Trench, reefs not enough protection: Guam can be hit by tsunamis as high as 19 feet, research says
By Laura Matthews • Pacific Daily News • December 11, 2009
The Mariana Trench and the reefs surrounding Guam aren't enough to protect the island if a tsunami should hit it.
And it could, according to Vasily V. Titov, director of the National Oceanic and Atmospheric Administration's Center for Tsunami Research.
Titov said an 8.5-magnitude earthquake is enough to trigger tsunami waves as high as 19 feet onshore.
"Samoa has answered that question very well; the reef is not a universal protector," Titov said, dispelling years of beliefs that the island's reef system could block the rushing waters from a tsunami.
This determination was made based on the findings from the NOAA's Pacific Marine Environmental Laboratory's research project, which started in 2004, and it was used to create tsunami inundation models for Guam. The researchers used the plate tectonics for Guam and its historical models, among other things, to develop the model. The project was funded by the Pacific Risk Management Ohana.
The full findings will be released before year's end, said Titov, who will leave the island Saturday.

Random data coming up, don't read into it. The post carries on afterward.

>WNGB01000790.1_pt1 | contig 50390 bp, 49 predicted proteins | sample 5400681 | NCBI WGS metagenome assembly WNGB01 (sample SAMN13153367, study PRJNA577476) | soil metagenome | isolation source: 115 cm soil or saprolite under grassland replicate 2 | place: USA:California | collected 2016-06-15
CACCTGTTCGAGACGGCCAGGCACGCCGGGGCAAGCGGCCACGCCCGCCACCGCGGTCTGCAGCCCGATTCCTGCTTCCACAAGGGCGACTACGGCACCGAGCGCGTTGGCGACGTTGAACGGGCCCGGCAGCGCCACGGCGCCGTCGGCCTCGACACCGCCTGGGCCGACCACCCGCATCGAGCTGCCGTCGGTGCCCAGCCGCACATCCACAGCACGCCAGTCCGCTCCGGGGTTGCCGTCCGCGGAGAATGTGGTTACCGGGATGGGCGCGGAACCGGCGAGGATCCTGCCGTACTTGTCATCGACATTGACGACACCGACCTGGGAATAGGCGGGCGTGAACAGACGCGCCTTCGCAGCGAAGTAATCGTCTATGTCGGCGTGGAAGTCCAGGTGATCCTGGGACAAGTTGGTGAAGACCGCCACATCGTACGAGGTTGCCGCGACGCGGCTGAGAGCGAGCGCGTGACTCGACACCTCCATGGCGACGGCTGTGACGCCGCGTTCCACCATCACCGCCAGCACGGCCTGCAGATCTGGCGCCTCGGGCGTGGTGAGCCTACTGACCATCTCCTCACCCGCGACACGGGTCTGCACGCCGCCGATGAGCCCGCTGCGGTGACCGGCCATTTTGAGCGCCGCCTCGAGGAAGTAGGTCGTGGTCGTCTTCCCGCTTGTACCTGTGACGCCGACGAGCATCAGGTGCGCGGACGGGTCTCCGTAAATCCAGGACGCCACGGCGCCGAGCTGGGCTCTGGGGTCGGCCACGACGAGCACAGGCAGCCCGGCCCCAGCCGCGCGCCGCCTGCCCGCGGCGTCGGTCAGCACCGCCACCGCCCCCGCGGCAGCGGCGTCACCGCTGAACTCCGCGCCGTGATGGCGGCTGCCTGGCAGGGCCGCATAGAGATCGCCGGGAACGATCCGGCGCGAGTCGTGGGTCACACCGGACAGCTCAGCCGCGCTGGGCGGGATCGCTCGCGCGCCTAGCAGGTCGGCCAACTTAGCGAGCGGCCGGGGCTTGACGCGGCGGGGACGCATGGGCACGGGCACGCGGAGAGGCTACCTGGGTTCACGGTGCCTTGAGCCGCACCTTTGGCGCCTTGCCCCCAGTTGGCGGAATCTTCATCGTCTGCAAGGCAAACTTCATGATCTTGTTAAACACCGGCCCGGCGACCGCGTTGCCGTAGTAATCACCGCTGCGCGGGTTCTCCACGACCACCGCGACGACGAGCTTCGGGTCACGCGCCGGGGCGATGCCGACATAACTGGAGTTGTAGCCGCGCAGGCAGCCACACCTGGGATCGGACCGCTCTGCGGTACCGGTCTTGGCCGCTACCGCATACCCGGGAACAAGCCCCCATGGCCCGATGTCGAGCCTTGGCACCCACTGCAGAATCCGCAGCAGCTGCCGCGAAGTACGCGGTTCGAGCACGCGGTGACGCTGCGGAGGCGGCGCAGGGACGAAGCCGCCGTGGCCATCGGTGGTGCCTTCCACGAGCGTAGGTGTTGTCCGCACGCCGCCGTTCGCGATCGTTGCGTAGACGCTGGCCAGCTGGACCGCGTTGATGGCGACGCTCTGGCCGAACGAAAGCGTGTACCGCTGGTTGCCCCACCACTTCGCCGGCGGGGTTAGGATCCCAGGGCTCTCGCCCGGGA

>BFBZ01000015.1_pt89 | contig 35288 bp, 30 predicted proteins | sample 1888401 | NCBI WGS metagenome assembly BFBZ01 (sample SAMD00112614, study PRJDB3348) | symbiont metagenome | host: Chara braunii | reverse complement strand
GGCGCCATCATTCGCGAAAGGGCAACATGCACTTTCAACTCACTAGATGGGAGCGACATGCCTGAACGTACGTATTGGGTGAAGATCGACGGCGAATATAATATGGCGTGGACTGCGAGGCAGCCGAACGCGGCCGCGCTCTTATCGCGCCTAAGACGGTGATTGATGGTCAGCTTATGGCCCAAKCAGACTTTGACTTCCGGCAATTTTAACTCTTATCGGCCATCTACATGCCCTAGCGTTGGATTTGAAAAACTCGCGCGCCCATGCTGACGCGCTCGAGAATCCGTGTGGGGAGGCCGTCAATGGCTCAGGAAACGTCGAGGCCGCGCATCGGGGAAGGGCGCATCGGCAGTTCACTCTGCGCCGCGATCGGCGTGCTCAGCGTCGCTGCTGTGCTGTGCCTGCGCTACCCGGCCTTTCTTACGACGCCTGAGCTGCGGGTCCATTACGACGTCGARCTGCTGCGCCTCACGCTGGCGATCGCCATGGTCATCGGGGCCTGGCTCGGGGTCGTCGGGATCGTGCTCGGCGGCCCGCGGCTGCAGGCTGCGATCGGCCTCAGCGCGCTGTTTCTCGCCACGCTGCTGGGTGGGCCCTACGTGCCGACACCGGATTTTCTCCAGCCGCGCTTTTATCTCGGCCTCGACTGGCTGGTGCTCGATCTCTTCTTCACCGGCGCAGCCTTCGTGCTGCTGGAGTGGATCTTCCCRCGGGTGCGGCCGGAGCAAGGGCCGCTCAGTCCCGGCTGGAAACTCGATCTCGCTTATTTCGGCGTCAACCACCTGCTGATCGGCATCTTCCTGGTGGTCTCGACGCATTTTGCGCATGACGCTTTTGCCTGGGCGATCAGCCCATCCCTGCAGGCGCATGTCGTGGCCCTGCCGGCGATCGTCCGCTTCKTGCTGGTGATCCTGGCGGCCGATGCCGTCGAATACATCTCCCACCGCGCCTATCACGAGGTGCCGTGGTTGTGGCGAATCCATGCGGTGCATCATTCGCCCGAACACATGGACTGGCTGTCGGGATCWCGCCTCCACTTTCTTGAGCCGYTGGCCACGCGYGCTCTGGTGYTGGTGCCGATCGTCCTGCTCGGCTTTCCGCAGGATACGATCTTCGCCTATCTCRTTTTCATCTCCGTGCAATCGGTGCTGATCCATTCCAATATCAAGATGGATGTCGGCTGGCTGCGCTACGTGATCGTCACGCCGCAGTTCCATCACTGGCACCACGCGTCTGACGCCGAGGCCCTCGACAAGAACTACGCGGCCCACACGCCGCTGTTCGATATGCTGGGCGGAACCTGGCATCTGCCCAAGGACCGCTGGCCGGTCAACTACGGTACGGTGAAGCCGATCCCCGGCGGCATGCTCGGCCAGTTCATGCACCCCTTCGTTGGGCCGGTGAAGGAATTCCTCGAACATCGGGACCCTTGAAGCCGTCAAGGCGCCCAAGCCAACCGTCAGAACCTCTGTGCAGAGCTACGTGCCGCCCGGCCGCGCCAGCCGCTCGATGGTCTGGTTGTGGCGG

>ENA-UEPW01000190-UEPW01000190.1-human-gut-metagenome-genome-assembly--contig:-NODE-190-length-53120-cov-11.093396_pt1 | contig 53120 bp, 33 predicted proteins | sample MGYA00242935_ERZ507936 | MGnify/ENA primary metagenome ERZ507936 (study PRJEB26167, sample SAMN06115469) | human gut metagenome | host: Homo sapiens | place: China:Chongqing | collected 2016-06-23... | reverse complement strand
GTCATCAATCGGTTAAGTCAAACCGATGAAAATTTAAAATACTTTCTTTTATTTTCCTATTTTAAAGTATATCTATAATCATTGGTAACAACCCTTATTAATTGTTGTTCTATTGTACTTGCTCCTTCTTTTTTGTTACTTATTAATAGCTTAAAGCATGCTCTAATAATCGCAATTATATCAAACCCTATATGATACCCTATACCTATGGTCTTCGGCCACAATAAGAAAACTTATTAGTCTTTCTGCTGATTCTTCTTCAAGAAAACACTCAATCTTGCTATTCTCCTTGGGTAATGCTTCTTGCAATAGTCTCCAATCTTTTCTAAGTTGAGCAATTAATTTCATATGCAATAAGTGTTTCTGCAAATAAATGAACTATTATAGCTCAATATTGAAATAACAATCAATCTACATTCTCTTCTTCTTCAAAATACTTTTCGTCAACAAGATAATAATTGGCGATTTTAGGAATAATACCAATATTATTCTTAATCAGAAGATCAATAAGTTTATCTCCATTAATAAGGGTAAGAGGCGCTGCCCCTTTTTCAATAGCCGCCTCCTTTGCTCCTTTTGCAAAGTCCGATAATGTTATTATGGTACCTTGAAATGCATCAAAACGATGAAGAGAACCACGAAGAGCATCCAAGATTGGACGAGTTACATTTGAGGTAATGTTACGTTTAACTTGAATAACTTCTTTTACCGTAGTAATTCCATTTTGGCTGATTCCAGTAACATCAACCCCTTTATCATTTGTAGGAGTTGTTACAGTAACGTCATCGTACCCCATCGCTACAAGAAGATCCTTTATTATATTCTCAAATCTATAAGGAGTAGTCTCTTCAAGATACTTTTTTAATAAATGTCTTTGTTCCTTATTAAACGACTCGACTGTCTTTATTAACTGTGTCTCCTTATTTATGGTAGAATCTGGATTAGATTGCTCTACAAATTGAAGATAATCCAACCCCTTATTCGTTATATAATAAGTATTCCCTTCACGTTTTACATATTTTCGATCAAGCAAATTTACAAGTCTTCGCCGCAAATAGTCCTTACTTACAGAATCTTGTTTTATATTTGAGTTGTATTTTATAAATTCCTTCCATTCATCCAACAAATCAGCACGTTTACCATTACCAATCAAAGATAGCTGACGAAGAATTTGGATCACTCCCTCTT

"We can really say where the tsunami is going to be big," Titov said.
So far researchers have developed inundation models for Tumon Bay, Hagåtña, Apra Harbor, Pago Bay and Inarajan.
Should an 8.5 magnitude earthquake shake the island, the Tumon area could get waves as high as 19 feet, while Hagåtña could be washed by waves measuring 15 feet. Meanwhile, waves about 9 feet high could strike Apra Harbor.
The height of the waves will depend on the source of the earthquake. Currently, the researchers are eyeing the Mariana Trench and the Philippine Trench as potential sources.
"That the Mariana Trench can protect you from a tsunami is a misconception. What the trench does is that it straightens the front of the waves and shoots it to the closest coastline," Titov said.
While on the island he will meet with local scientists and technicians to show them how to use the new model, as well as garner more information to support the findings.
Little research exists on tsunami activities on Guam, but some tsunami waves have raced ashore in the past.
According to the data, in 1952 a tsunami generated in the Kamchatka Peninsula in Russia caused little stimulation at Apra Harbor, and again at the same location in 1964 from the Great Alaska earthquake, Titov said.
Chip Guard, the warning coordination meteorologist for the National Weather Service, said the model is a good tool for the island.
"This kind of model will give more specific guidelines that we can work from," Guard said.
Both Titov and Guard said the model must be coupled with public education to make it very effective.